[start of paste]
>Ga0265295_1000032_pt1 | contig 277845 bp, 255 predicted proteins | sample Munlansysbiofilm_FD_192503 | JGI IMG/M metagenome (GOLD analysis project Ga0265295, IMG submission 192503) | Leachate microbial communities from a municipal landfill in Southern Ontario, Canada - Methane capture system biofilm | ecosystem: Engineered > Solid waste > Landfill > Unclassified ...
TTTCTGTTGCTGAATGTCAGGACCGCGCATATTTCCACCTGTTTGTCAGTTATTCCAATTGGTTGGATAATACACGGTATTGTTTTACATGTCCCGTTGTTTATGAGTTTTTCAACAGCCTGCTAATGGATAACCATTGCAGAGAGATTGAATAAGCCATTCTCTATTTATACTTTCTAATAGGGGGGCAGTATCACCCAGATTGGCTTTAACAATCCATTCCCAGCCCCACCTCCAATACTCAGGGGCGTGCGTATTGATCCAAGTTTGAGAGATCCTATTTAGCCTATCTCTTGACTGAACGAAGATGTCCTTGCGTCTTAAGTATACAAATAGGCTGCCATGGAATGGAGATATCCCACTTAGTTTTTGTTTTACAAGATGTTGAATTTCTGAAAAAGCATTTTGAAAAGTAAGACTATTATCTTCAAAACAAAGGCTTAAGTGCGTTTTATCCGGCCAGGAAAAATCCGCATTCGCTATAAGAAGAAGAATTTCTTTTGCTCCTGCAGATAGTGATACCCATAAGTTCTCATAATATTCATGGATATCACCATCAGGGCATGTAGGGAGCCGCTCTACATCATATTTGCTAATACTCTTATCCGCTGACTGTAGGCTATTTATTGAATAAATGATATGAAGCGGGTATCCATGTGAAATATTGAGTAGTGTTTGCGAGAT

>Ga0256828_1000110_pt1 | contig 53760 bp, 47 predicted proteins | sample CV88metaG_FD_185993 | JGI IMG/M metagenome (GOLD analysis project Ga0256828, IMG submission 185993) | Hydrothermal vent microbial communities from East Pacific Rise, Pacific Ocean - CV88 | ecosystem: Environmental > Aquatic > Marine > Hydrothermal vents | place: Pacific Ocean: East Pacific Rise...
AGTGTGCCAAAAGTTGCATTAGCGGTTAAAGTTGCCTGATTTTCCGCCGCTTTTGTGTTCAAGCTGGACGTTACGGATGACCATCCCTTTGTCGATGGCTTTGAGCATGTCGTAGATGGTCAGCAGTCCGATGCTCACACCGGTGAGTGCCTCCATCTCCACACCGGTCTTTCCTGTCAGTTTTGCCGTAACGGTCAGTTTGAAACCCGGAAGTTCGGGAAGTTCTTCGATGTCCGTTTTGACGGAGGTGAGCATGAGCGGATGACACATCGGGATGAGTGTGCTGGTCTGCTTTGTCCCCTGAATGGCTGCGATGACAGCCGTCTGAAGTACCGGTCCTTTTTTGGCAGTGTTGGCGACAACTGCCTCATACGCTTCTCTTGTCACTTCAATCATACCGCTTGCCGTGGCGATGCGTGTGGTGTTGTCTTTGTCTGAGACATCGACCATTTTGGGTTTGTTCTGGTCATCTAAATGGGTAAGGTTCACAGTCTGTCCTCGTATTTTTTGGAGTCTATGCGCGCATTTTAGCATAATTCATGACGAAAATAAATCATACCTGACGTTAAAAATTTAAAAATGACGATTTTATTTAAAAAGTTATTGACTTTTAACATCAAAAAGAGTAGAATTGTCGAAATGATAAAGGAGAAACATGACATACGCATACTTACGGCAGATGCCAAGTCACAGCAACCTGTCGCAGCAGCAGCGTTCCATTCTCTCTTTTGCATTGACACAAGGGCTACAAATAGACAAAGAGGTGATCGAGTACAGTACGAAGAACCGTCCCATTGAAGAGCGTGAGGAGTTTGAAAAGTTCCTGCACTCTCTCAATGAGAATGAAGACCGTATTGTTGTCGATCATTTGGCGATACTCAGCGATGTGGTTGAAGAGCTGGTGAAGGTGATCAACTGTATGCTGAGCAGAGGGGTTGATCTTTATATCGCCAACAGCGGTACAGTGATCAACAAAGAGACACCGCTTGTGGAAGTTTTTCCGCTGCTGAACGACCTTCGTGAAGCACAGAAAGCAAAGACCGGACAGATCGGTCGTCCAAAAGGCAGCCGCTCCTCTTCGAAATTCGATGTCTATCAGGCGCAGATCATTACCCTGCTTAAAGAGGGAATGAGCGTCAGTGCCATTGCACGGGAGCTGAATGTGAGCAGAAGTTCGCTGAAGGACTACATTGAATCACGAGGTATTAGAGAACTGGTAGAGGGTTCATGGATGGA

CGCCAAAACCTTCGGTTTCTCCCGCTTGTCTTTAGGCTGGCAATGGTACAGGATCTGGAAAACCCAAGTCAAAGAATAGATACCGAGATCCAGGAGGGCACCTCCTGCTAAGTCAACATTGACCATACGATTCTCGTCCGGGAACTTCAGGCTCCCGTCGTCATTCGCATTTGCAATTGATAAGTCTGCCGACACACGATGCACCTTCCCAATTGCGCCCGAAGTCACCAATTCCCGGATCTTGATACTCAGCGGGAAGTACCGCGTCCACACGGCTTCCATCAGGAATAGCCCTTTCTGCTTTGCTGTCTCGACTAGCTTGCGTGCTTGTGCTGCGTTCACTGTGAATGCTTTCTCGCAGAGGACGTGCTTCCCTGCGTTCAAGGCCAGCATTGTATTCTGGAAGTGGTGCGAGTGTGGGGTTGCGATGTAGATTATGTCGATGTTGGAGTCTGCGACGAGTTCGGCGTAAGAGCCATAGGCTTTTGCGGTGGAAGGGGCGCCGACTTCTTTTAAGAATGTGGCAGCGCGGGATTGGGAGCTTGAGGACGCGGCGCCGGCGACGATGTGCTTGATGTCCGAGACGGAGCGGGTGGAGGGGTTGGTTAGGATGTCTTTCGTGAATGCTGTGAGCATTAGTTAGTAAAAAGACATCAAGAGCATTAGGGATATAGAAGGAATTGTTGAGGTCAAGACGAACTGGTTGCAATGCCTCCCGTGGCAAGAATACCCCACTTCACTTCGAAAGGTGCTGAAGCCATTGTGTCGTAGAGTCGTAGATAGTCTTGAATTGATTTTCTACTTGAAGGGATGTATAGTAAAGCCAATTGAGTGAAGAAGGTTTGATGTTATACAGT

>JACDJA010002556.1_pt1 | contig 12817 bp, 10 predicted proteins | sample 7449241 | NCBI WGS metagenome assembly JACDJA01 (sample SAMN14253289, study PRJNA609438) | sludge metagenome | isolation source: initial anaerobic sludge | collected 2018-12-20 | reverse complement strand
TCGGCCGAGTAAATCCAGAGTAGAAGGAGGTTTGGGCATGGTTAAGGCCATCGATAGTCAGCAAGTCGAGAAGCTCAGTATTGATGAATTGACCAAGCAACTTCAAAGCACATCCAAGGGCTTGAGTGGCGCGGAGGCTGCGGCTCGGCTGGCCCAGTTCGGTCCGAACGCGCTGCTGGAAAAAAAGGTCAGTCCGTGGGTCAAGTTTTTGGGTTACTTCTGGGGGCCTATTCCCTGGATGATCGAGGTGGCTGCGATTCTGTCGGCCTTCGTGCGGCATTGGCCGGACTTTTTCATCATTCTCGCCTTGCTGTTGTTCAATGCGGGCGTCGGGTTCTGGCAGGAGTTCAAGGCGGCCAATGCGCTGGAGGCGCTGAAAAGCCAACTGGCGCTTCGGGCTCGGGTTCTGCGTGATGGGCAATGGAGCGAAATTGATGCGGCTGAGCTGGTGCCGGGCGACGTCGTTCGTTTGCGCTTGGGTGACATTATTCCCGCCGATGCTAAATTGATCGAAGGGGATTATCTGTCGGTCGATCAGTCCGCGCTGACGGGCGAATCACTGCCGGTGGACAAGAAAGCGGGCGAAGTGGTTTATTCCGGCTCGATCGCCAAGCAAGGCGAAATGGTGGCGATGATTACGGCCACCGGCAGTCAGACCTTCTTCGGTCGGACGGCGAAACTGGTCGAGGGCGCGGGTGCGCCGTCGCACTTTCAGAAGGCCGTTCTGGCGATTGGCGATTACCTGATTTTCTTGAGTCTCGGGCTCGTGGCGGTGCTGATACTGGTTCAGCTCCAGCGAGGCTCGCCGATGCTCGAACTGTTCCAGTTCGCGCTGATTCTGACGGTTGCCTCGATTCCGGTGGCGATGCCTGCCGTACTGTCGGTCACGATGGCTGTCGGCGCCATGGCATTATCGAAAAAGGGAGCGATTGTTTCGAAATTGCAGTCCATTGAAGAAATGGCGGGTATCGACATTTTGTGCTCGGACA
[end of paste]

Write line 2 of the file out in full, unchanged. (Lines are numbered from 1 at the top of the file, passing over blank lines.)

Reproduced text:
TTTCTGTTGCTGAATGTCAGGACCGCGCATATTTCCACCTGTTTGTCAGTTATTCCAATTGGTTGGATAATACACGGTATTGTTTTACATGTCCCGTTGTTTATGAGTTTTTCAACAGCCTGCTAATGGATAACCATTGCAGAGAGATTGAATAAGCCATTCTCTATTTATACTTTCTAATAGGGGGGCAGTATCACCCAGATTGGCTTTAACAATCCATTCCCAGCCCCACCTCCAATACTCAGGGGCGTGCGTATTGATCCAAGTTTGAGAGATCCTATTTAGCCTATCTCTTGACTGAACGAAGATGTCCTTGCGTCTTAAGTATACAAATAGGCTGCCATGGAATGGAGATATCCCACTTAGTTTTTGTTTTACAAGATGTTGAATTTCTGAAAAAGCATTTTGAAAAGTAAGACTATTATCTTCAAAACAAAGGCTTAAGTGCGTTTTATCCGGCCAGGAAAAATCCGCATTCGCTATAAGAAGAAGAATTTCTTTTGCTCCTGCAGATAGTGATACCCATAAGTTCTCATAATATTCATGGATATCACCATCAGGGCATGTAGGGAGCCGCTCTACATCATATTTGCTAATACTCTTATCCGCTGACTGTAGGCTATTTATTGAATAAATGATATGAAGCGGGTATCCATGTGAAATATTGAGTAGTGTTTGCGAGAT